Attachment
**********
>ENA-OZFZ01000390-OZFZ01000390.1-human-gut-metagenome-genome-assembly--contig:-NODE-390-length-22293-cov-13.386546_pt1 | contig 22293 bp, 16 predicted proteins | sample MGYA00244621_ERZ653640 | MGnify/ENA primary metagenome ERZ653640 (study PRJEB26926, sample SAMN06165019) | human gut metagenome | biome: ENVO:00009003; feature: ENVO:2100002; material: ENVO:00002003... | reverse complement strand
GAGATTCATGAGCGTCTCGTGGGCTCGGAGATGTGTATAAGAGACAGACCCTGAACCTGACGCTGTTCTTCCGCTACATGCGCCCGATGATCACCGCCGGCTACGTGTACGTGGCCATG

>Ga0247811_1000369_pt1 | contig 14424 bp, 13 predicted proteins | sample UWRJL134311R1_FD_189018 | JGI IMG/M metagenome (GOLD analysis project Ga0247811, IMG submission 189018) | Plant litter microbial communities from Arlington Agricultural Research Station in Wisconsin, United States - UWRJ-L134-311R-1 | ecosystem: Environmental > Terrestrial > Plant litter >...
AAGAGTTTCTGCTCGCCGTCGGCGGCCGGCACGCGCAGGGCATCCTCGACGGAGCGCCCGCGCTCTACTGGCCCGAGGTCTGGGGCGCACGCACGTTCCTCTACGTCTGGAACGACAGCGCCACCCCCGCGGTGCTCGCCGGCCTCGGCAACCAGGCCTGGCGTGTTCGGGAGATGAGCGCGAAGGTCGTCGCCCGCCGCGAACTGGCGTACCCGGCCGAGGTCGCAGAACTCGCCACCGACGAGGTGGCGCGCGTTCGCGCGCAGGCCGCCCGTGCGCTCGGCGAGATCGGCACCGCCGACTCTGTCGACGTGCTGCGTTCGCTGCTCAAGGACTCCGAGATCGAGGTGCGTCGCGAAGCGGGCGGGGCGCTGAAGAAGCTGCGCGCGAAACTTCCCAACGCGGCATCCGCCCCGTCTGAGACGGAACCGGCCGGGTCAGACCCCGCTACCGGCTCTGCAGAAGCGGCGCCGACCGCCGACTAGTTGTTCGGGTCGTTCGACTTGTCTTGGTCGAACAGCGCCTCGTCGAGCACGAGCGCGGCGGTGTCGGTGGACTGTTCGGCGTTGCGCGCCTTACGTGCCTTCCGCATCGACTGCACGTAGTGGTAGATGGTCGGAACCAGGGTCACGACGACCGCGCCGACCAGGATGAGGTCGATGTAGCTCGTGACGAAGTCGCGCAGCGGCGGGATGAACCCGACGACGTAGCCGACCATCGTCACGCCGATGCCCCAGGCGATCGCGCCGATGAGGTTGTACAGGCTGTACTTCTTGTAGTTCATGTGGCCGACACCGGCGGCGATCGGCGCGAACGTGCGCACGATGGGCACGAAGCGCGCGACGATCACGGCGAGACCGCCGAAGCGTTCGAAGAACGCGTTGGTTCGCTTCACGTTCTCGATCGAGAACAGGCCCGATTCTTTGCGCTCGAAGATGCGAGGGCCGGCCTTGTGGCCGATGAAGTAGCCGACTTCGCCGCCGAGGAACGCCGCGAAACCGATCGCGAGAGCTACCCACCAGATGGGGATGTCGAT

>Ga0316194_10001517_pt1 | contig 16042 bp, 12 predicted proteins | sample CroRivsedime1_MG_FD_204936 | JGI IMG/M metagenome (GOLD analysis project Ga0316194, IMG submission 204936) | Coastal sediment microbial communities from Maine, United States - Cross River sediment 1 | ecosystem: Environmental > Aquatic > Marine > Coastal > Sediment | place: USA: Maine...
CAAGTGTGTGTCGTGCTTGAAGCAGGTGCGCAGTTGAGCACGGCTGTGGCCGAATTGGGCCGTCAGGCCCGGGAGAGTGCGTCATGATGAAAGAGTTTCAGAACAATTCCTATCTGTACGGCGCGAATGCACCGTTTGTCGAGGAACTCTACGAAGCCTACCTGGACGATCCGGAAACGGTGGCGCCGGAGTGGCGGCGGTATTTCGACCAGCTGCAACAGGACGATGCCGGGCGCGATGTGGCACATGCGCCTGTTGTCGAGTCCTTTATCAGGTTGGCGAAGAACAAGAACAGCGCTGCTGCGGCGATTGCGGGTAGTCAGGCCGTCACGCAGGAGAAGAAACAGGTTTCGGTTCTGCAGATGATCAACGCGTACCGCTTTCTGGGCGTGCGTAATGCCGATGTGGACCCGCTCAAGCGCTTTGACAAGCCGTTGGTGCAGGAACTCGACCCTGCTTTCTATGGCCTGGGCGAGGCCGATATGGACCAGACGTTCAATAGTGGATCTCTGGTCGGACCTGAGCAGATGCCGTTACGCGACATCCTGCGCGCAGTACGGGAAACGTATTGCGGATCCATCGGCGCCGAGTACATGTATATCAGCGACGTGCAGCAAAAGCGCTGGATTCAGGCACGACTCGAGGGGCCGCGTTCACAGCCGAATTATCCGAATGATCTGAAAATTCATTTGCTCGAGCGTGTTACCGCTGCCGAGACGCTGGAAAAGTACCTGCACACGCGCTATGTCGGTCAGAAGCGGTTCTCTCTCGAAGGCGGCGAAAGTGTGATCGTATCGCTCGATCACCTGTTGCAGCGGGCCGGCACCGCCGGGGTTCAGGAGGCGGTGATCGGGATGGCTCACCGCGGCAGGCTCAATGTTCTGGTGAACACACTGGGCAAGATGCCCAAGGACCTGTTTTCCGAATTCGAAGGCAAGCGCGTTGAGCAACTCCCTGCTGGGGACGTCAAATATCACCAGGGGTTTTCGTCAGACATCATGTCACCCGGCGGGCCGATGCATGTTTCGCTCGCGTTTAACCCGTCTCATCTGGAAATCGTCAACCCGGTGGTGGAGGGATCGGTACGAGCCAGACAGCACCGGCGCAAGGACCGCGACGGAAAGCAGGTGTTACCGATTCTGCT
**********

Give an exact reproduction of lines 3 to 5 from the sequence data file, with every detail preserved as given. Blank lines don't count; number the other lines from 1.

>Ga0247811_1000369_pt1 | contig 14424 bp, 13 predicted proteins | sample UWRJL134311R1_FD_189018 | JGI IMG/M metagenome (GOLD analysis project Ga0247811, IMG submission 189018) | Plant litter microbial communities from Arlington Agricultural Research Station in Wisconsin, United States - UWRJ-L134-311R-1 | ecosystem: Environmental > Terrestrial > Plant litter >...
AAGAGTTTCTGCTCGCCGTCGGCGGCCGGCACGCGCAGGGCATCCTCGACGGAGCGCCCGCGCTCTACTGGCCCGAGGTCTGGGGCGCACGCACGTTCCTCTACGTCTGGAACGACAGCGCCACCCCCGCGGTGCTCGCCGGCCTCGGCAACCAGGCCTGGCGTGTTCGGGAGATGAGCGCGAAGGTCGTCGCCCGCCGCGAACTGGCGTACCCGGCCGAGGTCGCAGAACTCGCCACCGACGAGGTGGCGCGCGTTCGCGCGCAGGCCGCCCGTGCGCTCGGCGAGATCGGCACCGCCGACTCTGTCGACGTGCTGCGTTCGCTGCTCAAGGACTCCGAGATCGAGGTGCGTCGCGAAGCGGGCGGGGCGCTGAAGAAGCTGCGCGCGAAACTTCCCAACGCGGCATCCGCCCCGTCTGAGACGGAACCGGCCGGGTCAGACCCCGCTACCGGCTCTGCAGAAGCGGCGCCGACCGCCGACTAGTTGTTCGGGTCGTTCGACTTGTCTTGGTCGAACAGCGCCTCGTCGAGCACGAGCGCGGCGGTGTCGGTGGACTGTTCGGCGTTGCGCGCCTTACGTGCCTTCCGCATCGACTGCACGTAGTGGTAGATGGTCGGAACCAGGGTCACGACGACCGCGCCGACCAGGATGAGGTCGATGTAGCTCGTGACGAAGTCGCGCAGCGGCGGGATGAACCCGACGACGTAGCCGACCATCGTCACGCCGATGCCCCAGGCGATCGCGCCGATGAGGTTGTACAGGCTGTACTTCTTGTAGTTCATGTGGCCGACACCGGCGGCGATCGGCGCGAACGTGCGCACGATGGGCACGAAGCGCGCGACGATCACGGCGAGACCGCCGAAGCGTTCGAAGAACGCGTTGGTTCGCTTCACGTTCTCGATCGAGAACAGGCCCGATTCTTTGCGCTCGAAGATGCGAGGGCCGGCCTTGTGGCCGATGAAGTAGCCGACTTCGCCGCCGAGGAACGCCGCGAAACCGATCGCGAGAGCTACCCACCAGATGGGGATGTCGAT

>Ga0316194_10001517_pt1 | contig 16042 bp, 12 predicted proteins | sample CroRivsedime1_MG_FD_204936 | JGI IMG/M metagenome (GOLD analysis project Ga0316194, IMG submission 204936) | Coastal sediment microbial communities from Maine, United States - Cross River sediment 1 | ecosystem: Environmental > Aquatic > Marine > Coastal > Sediment | place: USA: Maine...